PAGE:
The PHEV is a dual-fuel vehicle with both liquid and electrical energy storage. The goal of the PHEV is to displace as much liquid fuel as possible with electric energy derived from stationary sources. The reason for this is not immediately apparent because liquid fuel has 100 times higher energy content than the electrical energy on board a vehicle. For example, the Chevy Volt can go 35 miles on its 400 lb batteries but 300 miles on 60 lb of gasoline. However, 70 percent of the energy in gasoline is lost in heat used to drive the pistons of the engine. In contrast, the electric energy from the batteries goes more directly to the wheels. Thus the use of electric energy to drive the vehicle is 3 times more efficient than the liquid fuel. Therefore, plug-in hybrid electric vehicles, which use both fuels, has the advantages of both. The batteries can provide daily zero emission driving—which averages 30 miles per day—but use gasoline for longer trips. All manufactured PHEV systems are engineered to have the vehicle consume the stored electric energy first before using liquid fuel.

A second advantage for the PHEV is that it can be used for more than transportation if it has the proper hardware: it can be used to store electrical energy for other purposes with little effect on driving range. For example, the PHEV can be used to power a house, neighborhood, or factory, as well as provide power for driving. As a matter of fact, EDI has designed and demonstrated this level of capability with a 19,000 lb Ford 550 vehicle. The peak electric power available is 510 kW. EDI can export 120 kW continuously. This capability allows the PHEV to generate useful power for stationary uses such as homes and factories using its battery pack or its liquid fueled engine. Our trucks are designed to supply power during maintenance of the electrical system for the utility industry. The EDI PHEV can export up to 20 percent of this peak electrical power continuously.


The concept of export power can be scaled down to smaller passenger cars with about 20 kW peak electrical output. The challenge then is to explore the use of this capability for the user and conventional electric grid. How could this concept be used daily to enhance the lives of the passenger vehicle owners so that they get value for this capability? Here are some uses and applications for a compact-sedan vehicle that would have monetary value:

Emergency export power
A typical home requires a peak of about 20 kW, but its average use is only about 2 to 3 kW. This kind of power can be supplied by the battery of the PHEV since it has about 10 to 12 kW-hrs of useful energy, meaning a full battery pack can power an average home for 4 to 6 hours. And if longer time were needed, the gasoline engine would automatically come on to recharge the battery pack in about 30 minutes. When the price of gasoline is low, this means the owner can save money by powering his home using lower-cost electricity.

Using the PHEV battery to store energy from intermittent solar or wind generators
Renewable energy sources are problematic because they are inconsistent: the sun doesn’t always shine and the wind doesn’t always blow. By storing energy from these sources when it is available, the PHEV battery can provide consistent energy to the user. For example, a 5 kW solar array may average 2 kW over a 10-hour day for about 20 kW-hrs of energy. The house may consume 10 kW-hrs and the rest, about 50 percent of the solar power generated, would normally be sent back to the power company at a low or discounted rate in exchange for the use of its infrastructure or wires. With a PHEV, this excess energy can instead be used to charge the batteries of the vehicle and the battery energy can be used to power the house later in the day when the sun goes down. This would be a much better and more flexible deal for the home and PHEV owner. To make this work, the PHEV needs to be programmed to leave enough charge capability to absorb the excess solar when it occurs and must be able to export power back to the house when needed later. This is possible with a PHEV because of its dual energy capability with liquid fuel. Thus there is no range anxiety issue with the PHEV, and by not sending excess energy back to the power company, money is saved daily. Thus the batteries of the PHEV serve a dual use to power the home and the vehicle. It does require a little excess battery capability or you may use a little bit of gasoline daily. Management of the battery to allow this is simple but requires a bidirectional charger and reprogramming of the system controller.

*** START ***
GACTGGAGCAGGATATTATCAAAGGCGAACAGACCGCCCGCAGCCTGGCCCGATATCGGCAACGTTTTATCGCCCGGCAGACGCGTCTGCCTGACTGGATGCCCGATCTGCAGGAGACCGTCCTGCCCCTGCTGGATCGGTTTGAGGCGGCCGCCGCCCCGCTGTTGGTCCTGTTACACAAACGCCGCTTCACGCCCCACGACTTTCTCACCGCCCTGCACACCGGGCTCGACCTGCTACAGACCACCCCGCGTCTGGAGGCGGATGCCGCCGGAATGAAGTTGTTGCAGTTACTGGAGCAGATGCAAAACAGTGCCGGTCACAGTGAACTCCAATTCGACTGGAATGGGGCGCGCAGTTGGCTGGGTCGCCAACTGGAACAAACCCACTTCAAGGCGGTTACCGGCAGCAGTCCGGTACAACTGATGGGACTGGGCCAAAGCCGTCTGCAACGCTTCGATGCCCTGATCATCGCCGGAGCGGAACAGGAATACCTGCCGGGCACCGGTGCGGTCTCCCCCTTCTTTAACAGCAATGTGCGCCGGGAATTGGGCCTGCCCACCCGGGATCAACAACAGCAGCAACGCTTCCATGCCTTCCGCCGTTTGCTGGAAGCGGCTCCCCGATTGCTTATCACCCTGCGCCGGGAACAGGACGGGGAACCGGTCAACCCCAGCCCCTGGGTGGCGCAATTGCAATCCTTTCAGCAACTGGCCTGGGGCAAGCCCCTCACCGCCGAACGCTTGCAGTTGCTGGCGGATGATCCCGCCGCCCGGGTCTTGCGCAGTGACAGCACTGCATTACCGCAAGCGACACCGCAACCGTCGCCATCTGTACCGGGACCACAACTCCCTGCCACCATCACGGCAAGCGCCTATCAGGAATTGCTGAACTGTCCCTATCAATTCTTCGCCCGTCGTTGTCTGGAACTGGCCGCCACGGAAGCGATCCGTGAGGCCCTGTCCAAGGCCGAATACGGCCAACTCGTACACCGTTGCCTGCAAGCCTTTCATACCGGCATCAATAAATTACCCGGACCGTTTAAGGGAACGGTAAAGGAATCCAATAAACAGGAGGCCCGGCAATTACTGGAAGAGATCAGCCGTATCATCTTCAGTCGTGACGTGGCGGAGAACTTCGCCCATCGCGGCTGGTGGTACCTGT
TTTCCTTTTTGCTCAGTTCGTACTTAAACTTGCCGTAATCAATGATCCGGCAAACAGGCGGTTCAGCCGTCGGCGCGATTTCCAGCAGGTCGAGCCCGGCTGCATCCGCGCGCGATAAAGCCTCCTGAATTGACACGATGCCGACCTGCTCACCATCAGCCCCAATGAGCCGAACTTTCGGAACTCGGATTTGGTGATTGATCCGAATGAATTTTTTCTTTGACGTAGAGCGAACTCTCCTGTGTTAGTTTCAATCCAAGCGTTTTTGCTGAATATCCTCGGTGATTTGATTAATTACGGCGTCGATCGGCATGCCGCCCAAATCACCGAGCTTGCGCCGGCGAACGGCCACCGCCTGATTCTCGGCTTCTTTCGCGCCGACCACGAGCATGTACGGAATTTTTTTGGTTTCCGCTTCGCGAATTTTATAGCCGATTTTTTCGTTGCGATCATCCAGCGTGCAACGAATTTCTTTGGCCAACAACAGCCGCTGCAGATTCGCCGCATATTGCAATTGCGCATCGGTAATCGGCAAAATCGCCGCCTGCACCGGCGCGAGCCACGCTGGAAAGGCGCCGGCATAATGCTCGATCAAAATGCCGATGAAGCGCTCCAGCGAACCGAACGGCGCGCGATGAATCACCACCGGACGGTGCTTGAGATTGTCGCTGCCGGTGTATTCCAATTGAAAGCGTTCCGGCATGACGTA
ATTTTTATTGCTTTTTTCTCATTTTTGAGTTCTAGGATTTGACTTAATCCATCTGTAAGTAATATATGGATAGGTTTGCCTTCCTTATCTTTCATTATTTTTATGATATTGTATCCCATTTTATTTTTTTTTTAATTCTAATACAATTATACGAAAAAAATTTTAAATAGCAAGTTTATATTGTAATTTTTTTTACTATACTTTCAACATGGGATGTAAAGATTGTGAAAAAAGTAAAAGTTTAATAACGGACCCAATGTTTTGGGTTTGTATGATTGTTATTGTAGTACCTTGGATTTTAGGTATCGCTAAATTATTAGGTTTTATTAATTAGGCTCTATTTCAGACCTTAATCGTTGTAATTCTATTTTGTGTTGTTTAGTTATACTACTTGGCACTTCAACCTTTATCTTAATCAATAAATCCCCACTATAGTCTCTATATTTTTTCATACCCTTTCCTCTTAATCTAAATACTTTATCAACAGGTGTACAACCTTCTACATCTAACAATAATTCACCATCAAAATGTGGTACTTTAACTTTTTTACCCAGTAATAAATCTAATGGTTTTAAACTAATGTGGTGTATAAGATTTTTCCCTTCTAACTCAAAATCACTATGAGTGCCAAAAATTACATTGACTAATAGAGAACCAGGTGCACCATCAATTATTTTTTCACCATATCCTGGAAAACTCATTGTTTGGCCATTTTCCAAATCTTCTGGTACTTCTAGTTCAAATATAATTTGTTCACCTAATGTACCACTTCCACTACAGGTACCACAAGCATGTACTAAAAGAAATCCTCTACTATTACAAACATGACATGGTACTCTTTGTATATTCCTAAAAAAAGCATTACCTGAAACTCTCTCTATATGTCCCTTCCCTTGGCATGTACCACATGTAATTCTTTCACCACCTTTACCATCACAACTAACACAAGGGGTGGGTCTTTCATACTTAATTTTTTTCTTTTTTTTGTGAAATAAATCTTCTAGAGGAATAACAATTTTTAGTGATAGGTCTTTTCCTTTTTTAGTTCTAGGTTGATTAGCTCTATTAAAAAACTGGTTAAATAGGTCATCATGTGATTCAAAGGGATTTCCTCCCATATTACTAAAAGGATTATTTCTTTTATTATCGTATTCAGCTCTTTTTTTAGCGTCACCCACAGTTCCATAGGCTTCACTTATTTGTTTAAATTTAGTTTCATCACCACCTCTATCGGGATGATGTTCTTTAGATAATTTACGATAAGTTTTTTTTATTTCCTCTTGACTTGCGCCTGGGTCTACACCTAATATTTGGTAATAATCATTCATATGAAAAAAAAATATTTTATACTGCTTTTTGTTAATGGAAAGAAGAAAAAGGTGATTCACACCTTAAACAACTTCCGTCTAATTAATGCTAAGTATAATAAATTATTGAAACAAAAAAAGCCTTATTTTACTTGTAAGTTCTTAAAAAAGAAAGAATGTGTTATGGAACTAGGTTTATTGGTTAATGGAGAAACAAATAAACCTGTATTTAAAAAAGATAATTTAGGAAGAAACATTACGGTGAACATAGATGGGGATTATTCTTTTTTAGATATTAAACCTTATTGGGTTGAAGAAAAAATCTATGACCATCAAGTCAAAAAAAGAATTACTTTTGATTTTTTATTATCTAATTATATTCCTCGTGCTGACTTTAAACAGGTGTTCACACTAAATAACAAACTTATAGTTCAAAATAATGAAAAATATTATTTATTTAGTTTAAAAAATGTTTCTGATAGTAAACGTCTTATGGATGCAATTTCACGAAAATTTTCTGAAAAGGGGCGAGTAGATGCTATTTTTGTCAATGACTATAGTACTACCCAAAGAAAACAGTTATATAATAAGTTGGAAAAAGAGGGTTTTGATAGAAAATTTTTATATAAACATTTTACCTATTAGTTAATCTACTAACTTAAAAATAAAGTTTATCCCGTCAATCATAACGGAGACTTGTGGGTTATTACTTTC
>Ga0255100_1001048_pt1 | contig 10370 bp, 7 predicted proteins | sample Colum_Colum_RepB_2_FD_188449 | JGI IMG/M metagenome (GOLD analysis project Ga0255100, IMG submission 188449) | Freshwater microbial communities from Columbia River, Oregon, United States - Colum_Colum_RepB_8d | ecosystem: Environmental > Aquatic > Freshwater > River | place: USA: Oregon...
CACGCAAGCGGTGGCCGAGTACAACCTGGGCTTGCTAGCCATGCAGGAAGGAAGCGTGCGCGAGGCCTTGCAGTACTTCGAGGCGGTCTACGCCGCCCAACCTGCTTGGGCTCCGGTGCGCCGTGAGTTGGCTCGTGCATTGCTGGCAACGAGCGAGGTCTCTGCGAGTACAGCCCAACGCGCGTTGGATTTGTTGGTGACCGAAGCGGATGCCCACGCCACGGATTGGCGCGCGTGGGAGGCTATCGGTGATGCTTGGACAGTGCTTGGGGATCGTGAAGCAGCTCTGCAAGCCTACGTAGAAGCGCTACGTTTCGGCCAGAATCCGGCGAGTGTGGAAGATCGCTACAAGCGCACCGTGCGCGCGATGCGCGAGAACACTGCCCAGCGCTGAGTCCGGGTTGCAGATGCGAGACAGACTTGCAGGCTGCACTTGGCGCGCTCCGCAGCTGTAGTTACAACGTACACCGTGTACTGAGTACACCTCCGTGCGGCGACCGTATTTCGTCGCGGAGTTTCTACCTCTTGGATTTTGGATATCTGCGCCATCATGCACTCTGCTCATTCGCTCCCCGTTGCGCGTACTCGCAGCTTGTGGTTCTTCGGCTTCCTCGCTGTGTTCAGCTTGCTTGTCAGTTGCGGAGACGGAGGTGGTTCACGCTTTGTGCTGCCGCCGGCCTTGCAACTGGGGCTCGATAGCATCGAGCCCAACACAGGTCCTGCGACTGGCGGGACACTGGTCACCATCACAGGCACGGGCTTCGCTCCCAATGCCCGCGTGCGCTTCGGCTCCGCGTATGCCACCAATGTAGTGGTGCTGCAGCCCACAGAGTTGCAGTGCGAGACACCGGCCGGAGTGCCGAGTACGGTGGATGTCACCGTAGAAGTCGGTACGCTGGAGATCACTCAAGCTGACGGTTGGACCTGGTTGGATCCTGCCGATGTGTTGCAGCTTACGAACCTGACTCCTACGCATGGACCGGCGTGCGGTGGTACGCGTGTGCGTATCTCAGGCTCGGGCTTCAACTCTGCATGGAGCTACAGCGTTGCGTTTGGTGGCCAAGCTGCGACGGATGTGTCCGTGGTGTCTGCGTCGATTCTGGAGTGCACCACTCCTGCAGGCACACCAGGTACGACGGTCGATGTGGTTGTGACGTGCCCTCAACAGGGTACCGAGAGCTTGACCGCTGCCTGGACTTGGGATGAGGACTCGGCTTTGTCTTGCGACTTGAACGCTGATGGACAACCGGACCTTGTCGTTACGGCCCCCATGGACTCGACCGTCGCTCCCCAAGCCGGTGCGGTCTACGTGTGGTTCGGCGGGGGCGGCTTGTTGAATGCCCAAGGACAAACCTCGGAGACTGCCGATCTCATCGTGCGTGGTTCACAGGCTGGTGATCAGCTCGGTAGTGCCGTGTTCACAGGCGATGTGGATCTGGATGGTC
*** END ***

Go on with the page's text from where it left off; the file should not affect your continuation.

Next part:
Vacation home or remote location power use during road trips
Convenient conventional electric tools or appliances such as hair dryers, etc. can be used at any time in the PHEV with this capability.

Other uses

Charging other pure electric cars can be done by the PHEV with this export power.

Thus the PHEV with export power capability allows the integration of stationary and mobile energy use. If properly managed it can also use fully renewable energy generated by the wind or sun directly for transportation and home use. By using energy generated locally, it makes minimum use of the electric grid.

If this concept becomes popular, the electric utilities may wish to adapt by servicing and maintaining all electrical components from the solar or wind generators to the energy management system of the home including the PHEV.
Professor Andy Frank, CTO
Efficient Drivetrains, Inc.


April 21-22, Green Transportation Summit, Portland, OR